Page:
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Suzy Menkes

Vogue International Editor Suzy Menkes is the best-known fashion journalist in the world. After 25 years commenting on fashion for the International Herald Tribune (rebranded recently as The International New York Times), Suzy Menkes now writes exclusively for Vogue online, covering fashion worldwide.

#SuzyPFW Dries Van Noten: Frozen Contrasts

The Belgian designer's icy, floral landscape proved opposites do attract

2 Октября 2016

Madonna's Frozen from her 1998 album Ray Of Light - the finale's soundtrack - summed up the extraordinary reach of Dries Van Noten's spring/summer 2017 collection.

The Belgian designer was certainly engaged in the Big Frieze - of flowers that is, encased in blocks of ice along the runway. As they melted, the water trickled, pooled and ultimately ran across the stone catwalk, lapping round the heels of decorative shoes.

So unlike, Madonna's wistful lyrics, Dries had already melted the audience's heart before a single outfit walked the runway.

The frozen floral work by Japanese artist Azuma Makoto was mesmerising. But so were the clothes in their mixture of the simple and the elaborate.

That might mean a flower patterned coat, suggesting silken past grandeur, or an effortless sky blue silk dress with a floral patch at the hem. There were even touches of Victoriana in a high, velvet colour.

So the collection was predicated on opposites, which made it seem sometimes beautiful, but also confusing. The show started with an icy touch - a handful of dresses and coats, all white except for splashes of sunshine yellow florals on one chest.

Then came black, or black and white stripes, some big silhouettes, but with the heart of the matter in floral effects. They were apparently painted randomly to contrast with the perfection of the iced flowers.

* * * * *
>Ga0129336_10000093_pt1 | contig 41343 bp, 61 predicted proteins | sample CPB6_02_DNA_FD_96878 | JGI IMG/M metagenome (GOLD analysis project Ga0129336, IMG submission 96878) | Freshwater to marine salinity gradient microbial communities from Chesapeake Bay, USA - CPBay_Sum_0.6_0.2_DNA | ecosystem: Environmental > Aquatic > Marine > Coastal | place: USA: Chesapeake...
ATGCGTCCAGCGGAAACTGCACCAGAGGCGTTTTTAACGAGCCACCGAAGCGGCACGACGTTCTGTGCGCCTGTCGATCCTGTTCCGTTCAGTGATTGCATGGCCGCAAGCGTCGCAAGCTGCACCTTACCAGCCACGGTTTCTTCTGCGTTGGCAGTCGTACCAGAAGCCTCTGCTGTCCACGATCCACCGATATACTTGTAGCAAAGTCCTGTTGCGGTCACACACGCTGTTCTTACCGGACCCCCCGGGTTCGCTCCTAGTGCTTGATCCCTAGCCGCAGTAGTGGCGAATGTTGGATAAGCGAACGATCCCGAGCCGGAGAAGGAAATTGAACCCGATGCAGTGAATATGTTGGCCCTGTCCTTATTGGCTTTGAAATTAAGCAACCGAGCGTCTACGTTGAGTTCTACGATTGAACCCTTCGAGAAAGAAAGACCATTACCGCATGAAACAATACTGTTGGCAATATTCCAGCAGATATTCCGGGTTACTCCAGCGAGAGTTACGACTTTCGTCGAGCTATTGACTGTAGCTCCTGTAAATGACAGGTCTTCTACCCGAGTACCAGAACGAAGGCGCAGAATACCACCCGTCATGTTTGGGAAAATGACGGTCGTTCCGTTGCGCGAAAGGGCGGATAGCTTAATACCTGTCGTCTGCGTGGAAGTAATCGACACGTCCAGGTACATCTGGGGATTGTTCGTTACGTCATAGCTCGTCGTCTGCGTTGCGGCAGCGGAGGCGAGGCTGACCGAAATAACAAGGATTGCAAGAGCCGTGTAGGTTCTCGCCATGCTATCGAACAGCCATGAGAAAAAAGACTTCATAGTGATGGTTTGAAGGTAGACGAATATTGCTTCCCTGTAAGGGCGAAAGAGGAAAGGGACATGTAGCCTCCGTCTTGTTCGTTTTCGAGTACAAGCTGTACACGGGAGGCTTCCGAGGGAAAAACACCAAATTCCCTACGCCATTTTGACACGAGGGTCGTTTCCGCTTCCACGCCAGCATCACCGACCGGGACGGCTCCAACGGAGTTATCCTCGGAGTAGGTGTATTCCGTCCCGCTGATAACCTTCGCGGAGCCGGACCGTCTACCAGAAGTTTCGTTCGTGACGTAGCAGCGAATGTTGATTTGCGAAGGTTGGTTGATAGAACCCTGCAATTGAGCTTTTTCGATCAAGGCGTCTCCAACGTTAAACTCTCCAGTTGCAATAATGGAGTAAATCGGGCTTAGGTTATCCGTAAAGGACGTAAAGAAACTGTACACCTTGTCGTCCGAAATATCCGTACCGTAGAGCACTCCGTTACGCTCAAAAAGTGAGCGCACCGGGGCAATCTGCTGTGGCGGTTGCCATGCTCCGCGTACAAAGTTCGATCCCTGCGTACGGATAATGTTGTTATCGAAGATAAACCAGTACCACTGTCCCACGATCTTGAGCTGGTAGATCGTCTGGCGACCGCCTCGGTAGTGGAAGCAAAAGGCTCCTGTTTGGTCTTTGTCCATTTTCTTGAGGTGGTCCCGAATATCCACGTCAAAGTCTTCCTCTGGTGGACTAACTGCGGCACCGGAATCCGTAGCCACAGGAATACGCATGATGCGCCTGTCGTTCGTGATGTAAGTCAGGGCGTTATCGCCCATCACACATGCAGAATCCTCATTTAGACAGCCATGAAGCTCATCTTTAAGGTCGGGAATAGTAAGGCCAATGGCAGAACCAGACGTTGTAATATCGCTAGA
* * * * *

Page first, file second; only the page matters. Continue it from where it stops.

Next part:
Then sunshine yellow came out with sporty pieces, as in a zippered jacket, or seductive, with a black bra worn on the exterior of an outfit. Throughout the long show, there was a sense of past history colliding with the present.

"It's about opposites - handwork as opposed to digital; a dress in the most exquisite jacquards, but no collar - something completely bare and then the same shape completely overdone by embroidery," said Dries backstage.

"Everything was about how we can have as much contrast as possible. And I did that in a direct way - picking out flowers, like picking out garments."

The designer said that he also threw in "almost historical pieces".

Yet with every word Dries said about this casual way of designing, the less I believed him. How could this meld of past and present or plain and decorative not be planned? I would describe the show as I would the flowers - artfully chosen and cleverly placed. But, like the ever changing soundtracks, there was too much going on to have clarity on the clothes.



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